by Hugh Hunter
“The Insanity of Mary Girard” by Lanie Robertson is Allens Lane Theater’s contribution to the Philly Fringe Festival. It is an elaboration (but not an implausible one) on the true story of Mary Girard, wife of philanthropist Stephen Girard (Girard College), committed to the lunatic ward of the Pennsylvania Hospital by her husband in 1792.
Mary was the lowborn daughter of a ship carpenter, 10 years younger than Stephen. Their childless marriage soured, and they both had affairs. When Mary became pregnant with another man’s child, Stephen used his patriarchal authority to declare her insane and involuntarily commit her to the hospital.
Sarah Heddins shines as the besieged Mary Girard. The extremity of Mary’s situation might encourage an actress to overemote. But Heddins retains full control of Mary’s shifting consciousness, at various times shocked or indignant, fearful, desirous or pleading. Mary’s final acceptance of her fate is strangely exalting.
When you first meet Mary, she is seated in Dr. Benjamin Rush’s “tranquilizing chair,” a sensory deprivation device in which she is strapped into the seat with a wooden box lowered over her head. When released, Mary must contend with the “furies,” fellow inmates who surge about her and a demented and intrusive Greek chorus that taunts as well as informs. (Playing the furies: William R. McHattie, Teresa Nutter, Sarah Palmatory, Browning Sterner and Sean Vermeire.)
At different times, key figures in Mary’s life enter the basement ward. It is unclear if these are real encounters or hallucinatory engagements encouraged by the tranquilizing chair, an ambiguity that adds to the play’s exotic atmosphere. Saavedra’s cast delivers one sterling performance after another.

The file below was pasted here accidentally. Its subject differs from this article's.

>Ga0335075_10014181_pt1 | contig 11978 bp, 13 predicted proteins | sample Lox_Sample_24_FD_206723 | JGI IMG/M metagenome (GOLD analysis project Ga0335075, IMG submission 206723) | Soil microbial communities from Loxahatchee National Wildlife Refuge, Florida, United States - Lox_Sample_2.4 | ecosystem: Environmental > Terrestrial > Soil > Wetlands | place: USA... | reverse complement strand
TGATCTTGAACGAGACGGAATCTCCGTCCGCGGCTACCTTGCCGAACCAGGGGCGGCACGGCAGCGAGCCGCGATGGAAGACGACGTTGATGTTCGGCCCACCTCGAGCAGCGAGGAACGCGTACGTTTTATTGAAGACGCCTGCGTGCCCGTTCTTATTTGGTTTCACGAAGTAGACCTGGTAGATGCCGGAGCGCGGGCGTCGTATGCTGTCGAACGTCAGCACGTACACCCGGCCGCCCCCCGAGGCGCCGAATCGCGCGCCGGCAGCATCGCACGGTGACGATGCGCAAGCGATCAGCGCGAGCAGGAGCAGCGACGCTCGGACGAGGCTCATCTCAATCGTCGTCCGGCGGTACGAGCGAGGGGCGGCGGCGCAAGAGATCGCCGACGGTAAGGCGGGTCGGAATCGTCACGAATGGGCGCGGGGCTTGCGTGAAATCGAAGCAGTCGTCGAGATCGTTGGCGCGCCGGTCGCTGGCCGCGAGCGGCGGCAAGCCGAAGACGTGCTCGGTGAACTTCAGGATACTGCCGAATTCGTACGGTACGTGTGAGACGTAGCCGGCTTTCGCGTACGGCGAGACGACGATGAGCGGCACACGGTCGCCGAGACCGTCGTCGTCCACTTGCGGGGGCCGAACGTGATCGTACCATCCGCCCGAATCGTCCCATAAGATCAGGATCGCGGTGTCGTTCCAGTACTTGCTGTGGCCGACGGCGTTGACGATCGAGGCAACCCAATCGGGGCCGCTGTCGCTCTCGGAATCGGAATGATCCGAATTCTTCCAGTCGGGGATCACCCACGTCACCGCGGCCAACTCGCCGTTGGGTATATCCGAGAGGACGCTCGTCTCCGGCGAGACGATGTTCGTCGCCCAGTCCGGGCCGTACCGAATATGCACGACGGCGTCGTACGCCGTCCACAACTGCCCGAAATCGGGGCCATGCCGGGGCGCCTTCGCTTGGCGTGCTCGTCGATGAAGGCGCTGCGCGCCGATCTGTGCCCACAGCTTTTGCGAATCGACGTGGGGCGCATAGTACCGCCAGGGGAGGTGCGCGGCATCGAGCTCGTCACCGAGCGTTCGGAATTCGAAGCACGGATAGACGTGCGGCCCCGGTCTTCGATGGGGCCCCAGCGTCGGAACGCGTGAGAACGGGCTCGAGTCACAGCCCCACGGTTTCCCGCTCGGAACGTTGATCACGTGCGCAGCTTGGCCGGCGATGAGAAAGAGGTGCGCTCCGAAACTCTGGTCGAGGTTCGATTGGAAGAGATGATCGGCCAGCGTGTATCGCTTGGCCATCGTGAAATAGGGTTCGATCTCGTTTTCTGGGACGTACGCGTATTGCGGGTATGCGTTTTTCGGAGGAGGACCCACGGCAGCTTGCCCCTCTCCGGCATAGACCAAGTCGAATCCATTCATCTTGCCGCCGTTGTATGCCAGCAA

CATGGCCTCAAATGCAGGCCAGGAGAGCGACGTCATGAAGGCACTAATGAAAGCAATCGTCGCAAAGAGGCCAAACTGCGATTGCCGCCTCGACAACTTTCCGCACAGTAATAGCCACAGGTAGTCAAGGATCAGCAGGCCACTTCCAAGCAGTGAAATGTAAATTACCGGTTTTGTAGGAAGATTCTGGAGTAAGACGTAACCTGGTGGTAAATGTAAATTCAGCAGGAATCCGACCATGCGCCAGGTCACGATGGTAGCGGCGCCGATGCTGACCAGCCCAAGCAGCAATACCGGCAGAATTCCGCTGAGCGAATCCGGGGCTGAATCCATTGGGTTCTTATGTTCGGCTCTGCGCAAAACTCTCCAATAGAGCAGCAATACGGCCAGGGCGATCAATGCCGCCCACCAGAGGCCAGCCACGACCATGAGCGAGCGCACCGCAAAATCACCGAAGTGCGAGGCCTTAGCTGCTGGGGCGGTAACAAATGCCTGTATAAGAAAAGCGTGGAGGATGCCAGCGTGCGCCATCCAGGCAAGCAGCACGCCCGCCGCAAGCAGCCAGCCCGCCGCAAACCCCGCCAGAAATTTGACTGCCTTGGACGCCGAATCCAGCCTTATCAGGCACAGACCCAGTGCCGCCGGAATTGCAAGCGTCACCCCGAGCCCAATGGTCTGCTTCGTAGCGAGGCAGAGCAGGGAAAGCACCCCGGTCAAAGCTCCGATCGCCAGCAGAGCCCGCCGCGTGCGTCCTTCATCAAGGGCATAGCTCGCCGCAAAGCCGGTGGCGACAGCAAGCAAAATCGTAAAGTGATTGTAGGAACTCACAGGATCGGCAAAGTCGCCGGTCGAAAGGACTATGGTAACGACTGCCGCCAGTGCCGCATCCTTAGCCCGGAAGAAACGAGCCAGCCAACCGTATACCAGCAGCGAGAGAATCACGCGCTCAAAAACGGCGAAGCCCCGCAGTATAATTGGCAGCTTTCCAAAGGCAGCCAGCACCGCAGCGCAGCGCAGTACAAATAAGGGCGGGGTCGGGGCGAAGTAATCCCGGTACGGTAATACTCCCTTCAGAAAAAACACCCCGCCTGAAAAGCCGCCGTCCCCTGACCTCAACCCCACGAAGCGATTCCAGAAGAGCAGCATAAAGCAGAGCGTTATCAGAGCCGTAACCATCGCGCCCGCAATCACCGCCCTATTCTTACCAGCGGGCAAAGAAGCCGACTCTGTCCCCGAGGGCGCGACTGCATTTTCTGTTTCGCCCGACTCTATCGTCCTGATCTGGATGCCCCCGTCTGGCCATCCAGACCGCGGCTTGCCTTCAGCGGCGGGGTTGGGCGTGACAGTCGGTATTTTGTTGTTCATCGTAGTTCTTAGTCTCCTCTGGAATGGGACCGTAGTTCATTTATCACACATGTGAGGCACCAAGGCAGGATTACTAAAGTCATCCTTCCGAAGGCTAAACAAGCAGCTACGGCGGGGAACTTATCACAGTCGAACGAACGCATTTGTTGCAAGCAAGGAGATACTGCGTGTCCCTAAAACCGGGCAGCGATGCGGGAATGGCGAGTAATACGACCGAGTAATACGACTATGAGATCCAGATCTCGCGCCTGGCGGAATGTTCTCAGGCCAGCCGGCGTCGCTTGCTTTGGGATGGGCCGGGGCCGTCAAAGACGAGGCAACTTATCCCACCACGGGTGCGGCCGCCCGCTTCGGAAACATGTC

Mary meets her mother Mrs. Lum (Jessica McDonald), a cold fish scornful of her own daughter. Polly Kenton (Neena Boyle), Stephen’s new mistress, is so charmingly corrupt she is funny. Mrs. Hatcher (Teresa Nutter) is the woman who adopts Mary’s baby. Stephen Girard (Jim Broyles) shows up to confront Mary with his hatred. He also meets hospital superintendent Mr. Phillips (William R. McHattie) and bribes him into cooperating.
This production is the fourth time Mariangela Saavedra has directed this work, a testament to the old saying “Practice makes perfect.” Saavedra converts the Allens Lane stage into a theater in the round. It was the practice at old Pennsylvania Hospital to allow spectators to use upper windows to peer into the basement where the insane were housed; in a creepy way you feel that the audience now plays a similar voyeuristic role.
“Insanity” is a marvelous period piece but also something more. Stephen’s triumphant patriarchy may be a thing of the past, but the problems of wealth and institutional corruption are here to stay. Will future generations see the current practice of “chemical restraint” in treating mental illness as our version of Dr. Rush’s “tranquilizing chair?”
Allens Lane Theater is located at 601 W. Allens Ln. “The Insanity of Mary Girard” will run through Oct 6. You can purchase tickets online at AllensLane.org or by calling 215-248-0546.